Host behaviour and exposure risk in an insect–pathogen interaction

Authors

  • Benjamin J. Parker,

    1. Department of Ecology and Evolution, The University of Chicago, 1101 E. 57th St, Chicago, IL 60637, USA
    2. Program in Population Biology, Ecology, and Evolution, Emory University, Atlanta, GA 30322, USA
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  • Bret D. Elderd,

    1. Department of Ecology and Evolution, The University of Chicago, 1101 E. 57th St, Chicago, IL 60637, USA
    2. Department of Biological Sciences, Louisiana State University, Baton Rouge, LA 70803, USA
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  • Greg Dwyer

    Corresponding author
    1. Department of Ecology and Evolution, The University of Chicago, 1101 E. 57th St, Chicago, IL 60637, USA
      Correspondence author. E-mail: gdwyer@uchicago.edu
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Correspondence author. E-mail: gdwyer@uchicago.edu

Summary

1. Studies of variability in host resistance to disease generally emphasize variability in susceptibility given exposure, neglecting the possibility that hosts may vary in behaviours that affect the risk of exposure.

2. In many insects, horizontal transmission of baculoviruses occurs when larvae consume foliage contaminated by the cadavers of virus-infected conspecific larvae; so, host behaviour may have a strong effect on the risk of infection.

3. We studied variability in the behaviour of gypsy moth (Lymantria dispar) larvae, which are able to detect and avoid virus-contaminated foliage.

4. Our results show that detection ability can be affected by the family line that larvae originate from, even at some distance from a virus-infected cadaver, and suggest that cadaver-detection ability may be heritable.

5. There is thus the potential for natural selection to act on cadaver-detection ability, and thereby to affect the dynamics of pathogen-driven cycles in gypsy moth populations.

6. We argue that host behaviour is a neglected component in studies of variability in disease resistance.

Introduction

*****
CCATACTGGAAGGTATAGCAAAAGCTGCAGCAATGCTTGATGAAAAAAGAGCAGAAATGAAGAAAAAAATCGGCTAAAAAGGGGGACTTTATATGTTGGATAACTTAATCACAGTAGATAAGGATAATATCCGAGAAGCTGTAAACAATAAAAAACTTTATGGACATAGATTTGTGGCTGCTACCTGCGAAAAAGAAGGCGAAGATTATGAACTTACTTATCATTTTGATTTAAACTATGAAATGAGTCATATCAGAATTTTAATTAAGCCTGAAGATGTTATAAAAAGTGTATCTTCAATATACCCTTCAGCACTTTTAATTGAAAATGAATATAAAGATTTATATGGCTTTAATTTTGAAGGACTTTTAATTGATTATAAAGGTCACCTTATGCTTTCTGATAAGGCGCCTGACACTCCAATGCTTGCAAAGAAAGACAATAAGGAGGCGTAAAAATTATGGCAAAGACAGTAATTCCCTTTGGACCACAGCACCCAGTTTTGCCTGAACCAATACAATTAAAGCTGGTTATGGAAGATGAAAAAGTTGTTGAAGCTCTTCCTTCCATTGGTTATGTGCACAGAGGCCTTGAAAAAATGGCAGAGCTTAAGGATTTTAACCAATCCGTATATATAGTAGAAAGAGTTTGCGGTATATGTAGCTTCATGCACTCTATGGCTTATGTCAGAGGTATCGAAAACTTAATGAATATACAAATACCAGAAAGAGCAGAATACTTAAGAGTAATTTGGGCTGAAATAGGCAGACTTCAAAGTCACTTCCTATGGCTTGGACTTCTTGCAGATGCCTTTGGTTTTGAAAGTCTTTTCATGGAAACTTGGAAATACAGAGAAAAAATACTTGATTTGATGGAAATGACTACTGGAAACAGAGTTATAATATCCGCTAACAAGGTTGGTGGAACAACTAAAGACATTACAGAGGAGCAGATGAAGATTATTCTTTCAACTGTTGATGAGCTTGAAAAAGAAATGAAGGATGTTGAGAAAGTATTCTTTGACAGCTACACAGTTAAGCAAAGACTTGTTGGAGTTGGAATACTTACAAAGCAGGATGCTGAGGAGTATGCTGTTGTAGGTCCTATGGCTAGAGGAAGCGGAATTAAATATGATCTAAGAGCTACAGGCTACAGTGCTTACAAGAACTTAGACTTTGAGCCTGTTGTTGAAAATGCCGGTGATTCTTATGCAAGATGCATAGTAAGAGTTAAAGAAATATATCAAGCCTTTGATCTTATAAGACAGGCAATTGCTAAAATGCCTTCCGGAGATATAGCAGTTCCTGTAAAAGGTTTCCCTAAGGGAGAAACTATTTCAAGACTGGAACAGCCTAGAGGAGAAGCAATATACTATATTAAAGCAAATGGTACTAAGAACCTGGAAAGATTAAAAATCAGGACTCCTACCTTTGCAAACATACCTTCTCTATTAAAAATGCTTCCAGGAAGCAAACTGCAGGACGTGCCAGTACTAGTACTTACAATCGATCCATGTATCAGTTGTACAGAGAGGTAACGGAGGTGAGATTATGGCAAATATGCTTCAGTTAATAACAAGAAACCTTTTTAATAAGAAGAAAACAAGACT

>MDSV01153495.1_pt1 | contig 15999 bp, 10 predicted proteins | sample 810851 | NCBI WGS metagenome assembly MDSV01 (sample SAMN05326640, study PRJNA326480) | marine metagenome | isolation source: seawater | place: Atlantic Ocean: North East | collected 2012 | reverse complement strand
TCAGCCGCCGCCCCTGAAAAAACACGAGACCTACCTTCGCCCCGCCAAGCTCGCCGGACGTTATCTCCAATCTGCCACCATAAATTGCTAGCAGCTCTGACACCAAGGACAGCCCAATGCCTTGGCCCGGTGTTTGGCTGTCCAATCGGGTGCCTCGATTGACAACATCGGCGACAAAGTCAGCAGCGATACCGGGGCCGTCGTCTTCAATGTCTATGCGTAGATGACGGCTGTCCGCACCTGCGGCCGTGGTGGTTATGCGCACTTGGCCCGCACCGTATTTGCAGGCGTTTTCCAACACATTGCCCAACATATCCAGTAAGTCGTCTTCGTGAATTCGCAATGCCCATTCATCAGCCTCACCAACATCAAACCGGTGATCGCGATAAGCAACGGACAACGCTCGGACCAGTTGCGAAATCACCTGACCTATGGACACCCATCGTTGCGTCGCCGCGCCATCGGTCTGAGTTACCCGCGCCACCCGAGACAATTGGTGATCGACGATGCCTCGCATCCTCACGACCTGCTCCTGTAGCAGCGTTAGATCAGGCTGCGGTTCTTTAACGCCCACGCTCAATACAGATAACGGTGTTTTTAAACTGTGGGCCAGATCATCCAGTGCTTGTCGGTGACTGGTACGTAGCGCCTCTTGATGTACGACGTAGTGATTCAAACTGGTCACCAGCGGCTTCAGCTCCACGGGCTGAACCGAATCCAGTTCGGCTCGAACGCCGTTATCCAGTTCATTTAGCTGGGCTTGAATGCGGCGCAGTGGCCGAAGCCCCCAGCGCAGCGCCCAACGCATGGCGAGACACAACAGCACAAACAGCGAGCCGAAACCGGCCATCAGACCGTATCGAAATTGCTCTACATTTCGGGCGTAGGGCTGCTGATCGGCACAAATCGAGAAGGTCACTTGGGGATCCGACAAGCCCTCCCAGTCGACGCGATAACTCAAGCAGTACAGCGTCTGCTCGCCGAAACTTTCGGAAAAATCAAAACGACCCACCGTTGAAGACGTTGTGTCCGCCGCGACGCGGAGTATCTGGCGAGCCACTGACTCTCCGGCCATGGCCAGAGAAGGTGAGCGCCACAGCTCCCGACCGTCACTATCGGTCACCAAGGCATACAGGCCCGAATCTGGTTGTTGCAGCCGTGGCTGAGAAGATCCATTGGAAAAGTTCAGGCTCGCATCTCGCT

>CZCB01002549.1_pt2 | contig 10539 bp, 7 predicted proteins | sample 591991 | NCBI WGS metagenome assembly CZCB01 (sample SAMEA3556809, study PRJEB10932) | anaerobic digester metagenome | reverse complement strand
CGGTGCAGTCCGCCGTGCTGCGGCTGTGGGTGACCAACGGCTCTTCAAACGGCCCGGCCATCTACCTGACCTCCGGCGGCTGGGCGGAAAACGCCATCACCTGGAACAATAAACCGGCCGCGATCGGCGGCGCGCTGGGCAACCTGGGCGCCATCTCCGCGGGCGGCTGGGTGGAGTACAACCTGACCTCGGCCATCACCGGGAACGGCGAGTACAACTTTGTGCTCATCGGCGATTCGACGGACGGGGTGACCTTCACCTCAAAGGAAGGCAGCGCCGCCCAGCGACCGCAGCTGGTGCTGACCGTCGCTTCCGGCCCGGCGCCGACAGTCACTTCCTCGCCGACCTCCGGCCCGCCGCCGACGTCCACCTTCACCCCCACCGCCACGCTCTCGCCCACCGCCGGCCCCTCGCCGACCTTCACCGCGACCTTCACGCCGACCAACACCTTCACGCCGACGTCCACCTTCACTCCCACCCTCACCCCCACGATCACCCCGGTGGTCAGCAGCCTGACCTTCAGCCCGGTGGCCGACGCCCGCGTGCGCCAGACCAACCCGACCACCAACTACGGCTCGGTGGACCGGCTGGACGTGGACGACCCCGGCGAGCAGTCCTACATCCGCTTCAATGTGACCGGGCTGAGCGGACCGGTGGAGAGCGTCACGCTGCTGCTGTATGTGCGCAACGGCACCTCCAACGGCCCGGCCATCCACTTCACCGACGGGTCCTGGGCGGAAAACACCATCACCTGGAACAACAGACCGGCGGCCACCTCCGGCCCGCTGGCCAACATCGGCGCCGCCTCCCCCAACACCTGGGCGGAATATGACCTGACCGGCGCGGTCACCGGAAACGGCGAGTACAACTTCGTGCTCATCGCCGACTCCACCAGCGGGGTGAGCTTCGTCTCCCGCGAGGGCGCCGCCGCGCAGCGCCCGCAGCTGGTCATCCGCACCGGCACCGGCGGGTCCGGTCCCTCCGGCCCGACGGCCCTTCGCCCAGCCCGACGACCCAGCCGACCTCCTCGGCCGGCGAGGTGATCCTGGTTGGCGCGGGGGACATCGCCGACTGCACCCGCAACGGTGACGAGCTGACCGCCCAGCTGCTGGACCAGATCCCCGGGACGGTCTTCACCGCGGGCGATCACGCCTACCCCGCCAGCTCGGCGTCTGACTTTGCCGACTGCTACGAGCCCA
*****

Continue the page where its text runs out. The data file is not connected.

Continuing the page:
For natural selection to act on disease resistance, hosts must vary in their susceptibility to a disease (Gillespie 1975), and so variability in disease resistance is a widely studied phenomenon (Kraaijeveld, Van Alphen & Godfray 1998). Most studies, however, focus on variability in internal susceptibility, considering only factors that affect the risk of infection given exposure, rather than factors that affect the risk of exposure (Woolhouse et al. 2002). For animal diseases, this approach neglects the possibility that hosts may vary in behaviours that affect their exposure risk. Although behaviour clearly affects infection risk in some species (Anderson & May 1992; Kiesecker & Skelly 2000; Tarpy 2003; Evans et al. 2006), for many others it is difficult to even identify behaviours that affect exposure risk. Tests of the heritability of host behaviours that affect infection risk are therefore, to our knowledge, non-existent.

Baculoviruses of insects are an obvious case in which host behaviours are likely to affect exposure risk. Baculoviruses of many insects are transmitted when host larvae consume foliage contaminated with virus-infected cadavers (Cory & Myers 2003). Variability in insect feeding behaviour can therefore have a strong effect on infection risk, in some cases equalling the effects of variability in innate susceptibility (Dwyer, Firestone & Stevens 2005). In the case of the gypsy moth (Lymantria dispar L.) that we study here, previous work has shown that larvae can detect and avoid virus-infected cadavers (Capinera, Kirouac & Barbosa 1976). We therefore use the protocol of Capinera et al. (1976) to show that gypsy moth larvae vary in their cadaver-avoidance behaviour, that this variability appears to be heritable and that small-scale spatial structure can affect the behaviour. Our work provides a clear example of heritable variation in a behaviour that affects risk of disease infection.

Insect baculoviruses are also of economic importance. Outbreaks of forest defoliators can lead to growth reductions and tree death in commercially valuable timber, but in many species the resulting economic losses would be even more severe if outbreaks were not terminated by baculovirus epidemics (Liebhold & Kamata 2000; Moreau & 2007). More generally, baculoviruses constitute the primary pathogens of many forest lepidoptera (Myers 1993), and identifying the mechanisms driving baculovirus spread is important for understanding the population dynamics of these insects (Anderson & May 1980; Bowers, Begon & Hodgkinson 1993; Dwyer, Dushoff & Yee 2004).